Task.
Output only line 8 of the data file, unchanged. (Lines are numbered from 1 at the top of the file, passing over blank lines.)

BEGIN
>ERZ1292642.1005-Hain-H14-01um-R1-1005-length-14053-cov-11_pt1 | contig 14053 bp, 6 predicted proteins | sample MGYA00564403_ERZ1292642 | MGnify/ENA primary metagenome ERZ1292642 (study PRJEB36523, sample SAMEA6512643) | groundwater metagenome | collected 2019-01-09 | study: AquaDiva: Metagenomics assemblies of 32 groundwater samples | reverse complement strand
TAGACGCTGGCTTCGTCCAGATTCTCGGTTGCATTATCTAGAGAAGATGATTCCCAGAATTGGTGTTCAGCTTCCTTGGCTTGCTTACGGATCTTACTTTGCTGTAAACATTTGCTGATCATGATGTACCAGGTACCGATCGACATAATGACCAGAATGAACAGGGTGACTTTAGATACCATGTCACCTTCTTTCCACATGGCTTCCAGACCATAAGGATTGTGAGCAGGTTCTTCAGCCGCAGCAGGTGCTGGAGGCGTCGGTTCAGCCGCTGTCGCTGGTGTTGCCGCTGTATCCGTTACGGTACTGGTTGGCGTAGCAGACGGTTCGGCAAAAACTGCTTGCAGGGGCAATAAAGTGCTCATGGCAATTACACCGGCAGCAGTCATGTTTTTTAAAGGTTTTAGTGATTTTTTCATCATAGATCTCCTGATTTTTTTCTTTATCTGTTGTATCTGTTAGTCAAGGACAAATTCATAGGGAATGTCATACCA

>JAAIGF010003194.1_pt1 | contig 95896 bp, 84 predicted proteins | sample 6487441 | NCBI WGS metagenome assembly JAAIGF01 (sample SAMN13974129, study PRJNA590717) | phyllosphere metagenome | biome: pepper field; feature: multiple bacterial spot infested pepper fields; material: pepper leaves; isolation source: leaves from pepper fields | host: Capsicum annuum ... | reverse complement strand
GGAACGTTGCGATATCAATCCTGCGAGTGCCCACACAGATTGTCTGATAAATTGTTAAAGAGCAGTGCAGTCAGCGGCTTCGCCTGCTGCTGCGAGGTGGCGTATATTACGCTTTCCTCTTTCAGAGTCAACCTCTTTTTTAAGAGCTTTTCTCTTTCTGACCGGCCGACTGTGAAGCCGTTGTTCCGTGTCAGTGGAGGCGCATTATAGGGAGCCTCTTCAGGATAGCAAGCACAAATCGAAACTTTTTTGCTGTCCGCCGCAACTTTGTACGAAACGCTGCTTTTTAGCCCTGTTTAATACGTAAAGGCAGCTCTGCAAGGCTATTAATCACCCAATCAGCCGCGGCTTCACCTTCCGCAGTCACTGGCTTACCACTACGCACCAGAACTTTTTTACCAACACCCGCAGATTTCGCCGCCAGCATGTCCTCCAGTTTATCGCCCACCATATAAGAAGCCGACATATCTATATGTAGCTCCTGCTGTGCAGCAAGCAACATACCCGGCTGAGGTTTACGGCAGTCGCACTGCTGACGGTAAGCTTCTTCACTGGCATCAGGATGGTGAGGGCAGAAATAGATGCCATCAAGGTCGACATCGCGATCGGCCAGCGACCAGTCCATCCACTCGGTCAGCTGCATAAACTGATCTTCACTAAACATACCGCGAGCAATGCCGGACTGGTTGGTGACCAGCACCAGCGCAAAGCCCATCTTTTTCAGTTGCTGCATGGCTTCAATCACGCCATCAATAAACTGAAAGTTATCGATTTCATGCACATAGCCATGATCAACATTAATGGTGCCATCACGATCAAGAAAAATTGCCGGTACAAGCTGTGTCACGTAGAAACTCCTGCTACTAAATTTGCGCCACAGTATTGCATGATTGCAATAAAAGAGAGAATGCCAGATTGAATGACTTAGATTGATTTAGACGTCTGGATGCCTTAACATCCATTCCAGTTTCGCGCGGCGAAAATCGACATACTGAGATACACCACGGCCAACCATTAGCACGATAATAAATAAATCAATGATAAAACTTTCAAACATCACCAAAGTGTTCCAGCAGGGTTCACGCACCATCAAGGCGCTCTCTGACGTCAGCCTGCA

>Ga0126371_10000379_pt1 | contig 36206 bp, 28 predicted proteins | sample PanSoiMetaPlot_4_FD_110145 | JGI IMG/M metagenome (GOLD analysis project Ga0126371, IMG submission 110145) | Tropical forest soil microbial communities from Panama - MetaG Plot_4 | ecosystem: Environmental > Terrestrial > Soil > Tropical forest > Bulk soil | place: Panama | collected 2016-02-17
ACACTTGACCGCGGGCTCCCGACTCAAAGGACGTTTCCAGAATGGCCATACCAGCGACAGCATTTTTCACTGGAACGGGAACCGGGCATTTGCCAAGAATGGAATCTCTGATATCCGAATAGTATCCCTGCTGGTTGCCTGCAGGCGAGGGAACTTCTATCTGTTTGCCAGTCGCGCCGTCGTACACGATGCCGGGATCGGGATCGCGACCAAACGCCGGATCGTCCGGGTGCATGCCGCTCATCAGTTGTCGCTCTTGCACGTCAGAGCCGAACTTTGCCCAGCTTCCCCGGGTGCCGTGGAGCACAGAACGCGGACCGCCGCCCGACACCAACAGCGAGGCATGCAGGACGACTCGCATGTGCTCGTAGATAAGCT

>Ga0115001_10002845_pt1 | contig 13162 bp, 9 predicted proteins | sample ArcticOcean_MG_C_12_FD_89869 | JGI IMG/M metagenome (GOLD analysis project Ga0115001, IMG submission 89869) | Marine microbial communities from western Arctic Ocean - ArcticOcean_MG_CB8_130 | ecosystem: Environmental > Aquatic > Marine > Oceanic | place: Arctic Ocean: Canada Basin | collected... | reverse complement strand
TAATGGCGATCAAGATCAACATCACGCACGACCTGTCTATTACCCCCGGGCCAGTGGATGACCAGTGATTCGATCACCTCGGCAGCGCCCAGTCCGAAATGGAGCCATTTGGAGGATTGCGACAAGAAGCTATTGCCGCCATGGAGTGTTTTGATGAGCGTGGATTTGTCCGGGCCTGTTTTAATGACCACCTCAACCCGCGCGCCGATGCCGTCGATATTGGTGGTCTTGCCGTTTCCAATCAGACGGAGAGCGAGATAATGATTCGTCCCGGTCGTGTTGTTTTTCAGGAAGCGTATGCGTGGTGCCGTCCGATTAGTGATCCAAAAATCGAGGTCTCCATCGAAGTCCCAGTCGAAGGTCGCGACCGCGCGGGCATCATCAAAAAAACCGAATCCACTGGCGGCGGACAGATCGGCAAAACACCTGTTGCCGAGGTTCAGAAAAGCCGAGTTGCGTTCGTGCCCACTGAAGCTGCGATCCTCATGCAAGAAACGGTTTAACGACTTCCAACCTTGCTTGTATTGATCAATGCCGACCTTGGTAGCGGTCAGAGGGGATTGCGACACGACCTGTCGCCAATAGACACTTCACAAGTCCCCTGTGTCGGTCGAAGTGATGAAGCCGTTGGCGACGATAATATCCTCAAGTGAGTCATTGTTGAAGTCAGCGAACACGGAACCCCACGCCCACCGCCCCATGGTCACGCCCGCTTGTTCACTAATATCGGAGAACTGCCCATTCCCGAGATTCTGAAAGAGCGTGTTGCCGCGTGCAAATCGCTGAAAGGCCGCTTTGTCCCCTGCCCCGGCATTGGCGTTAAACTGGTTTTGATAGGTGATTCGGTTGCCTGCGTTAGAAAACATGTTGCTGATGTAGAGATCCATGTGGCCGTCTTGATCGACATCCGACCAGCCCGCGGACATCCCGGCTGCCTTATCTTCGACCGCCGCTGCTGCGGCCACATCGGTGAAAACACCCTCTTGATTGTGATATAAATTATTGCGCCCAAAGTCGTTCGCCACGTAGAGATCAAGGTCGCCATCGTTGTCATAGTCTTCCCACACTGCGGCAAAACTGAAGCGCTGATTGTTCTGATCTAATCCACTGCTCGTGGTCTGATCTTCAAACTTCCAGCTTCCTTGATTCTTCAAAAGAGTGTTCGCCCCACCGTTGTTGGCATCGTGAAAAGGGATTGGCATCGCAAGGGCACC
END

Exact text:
TAATGGCGATCAAGATCAACATCACGCACGACCTGTCTATTACCCCCGGGCCAGTGGATGACCAGTGATTCGATCACCTCGGCAGCGCCCAGTCCGAAATGGAGCCATTTGGAGGATTGCGACAAGAAGCTATTGCCGCCATGGAGTGTTTTGATGAGCGTGGATTTGTCCGGGCCTGTTTTAATGACCACCTCAACCCGCGCGCCGATGCCGTCGATATTGGTGGTCTTGCCGTTTCCAATCAGACGGAGAGCGAGATAATGATTCGTCCCGGTCGTGTTGTTTTTCAGGAAGCGTATGCGTGGTGCCGTCCGATTAGTGATCCAAAAATCGAGGTCTCCATCGAAGTCCCAGTCGAAGGTCGCGACCGCGCGGGCATCATCAAAAAAACCGAATCCACTGGCGGCGGACAGATCGGCAAAACACCTGTTGCCGAGGTTCAGAAAAGCCGAGTTGCGTTCGTGCCCACTGAAGCTGCGATCCTCATGCAAGAAACGGTTTAACGACTTCCAACCTTGCTTGTATTGATCAATGCCGACCTTGGTAGCGGTCAGAGGGGATTGCGACACGACCTGTCGCCAATAGACACTTCACAAGTCCCCTGTGTCGGTCGAAGTGATGAAGCCGTTGGCGACGATAATATCCTCAAGTGAGTCATTGTTGAAGTCAGCGAACACGGAACCCCACGCCCACCGCCCCATGGTCACGCCCGCTTGTTCACTAATATCGGAGAACTGCCCATTCCCGAGATTCTGAAAGAGCGTGTTGCCGCGTGCAAATCGCTGAAAGGCCGCTTTGTCCCCTGCCCCGGCATTGGCGTTAAACTGGTTTTGATAGGTGATTCGGTTGCCTGCGTTAGAAAACATGTTGCTGATGTAGAGATCCATGTGGCCGTCTTGATCGACATCCGACCAGCCCGCGGACATCCCGGCTGCCTTATCTTCGACCGCCGCTGCTGCGGCCACATCGGTGAAAACACCCTCTTGATTGTGATATAAATTATTGCGCCCAAAGTCGTTCGCCACGTAGAGATCAAGGTCGCCATCGTTGTCATAGTCTTCCCACACTGCGGCAAAACTGAAGCGCTGATTGTTCTGATCTAATCCACTGCTCGTGGTCTGATCTTCAAACTTCCAGCTTCCTTGATTCTTCAAAAGAGTGTTCGCCCCACCGTTGTTGGCATCGTGAAAAGGGATTGGCATCGCAAGGGCACC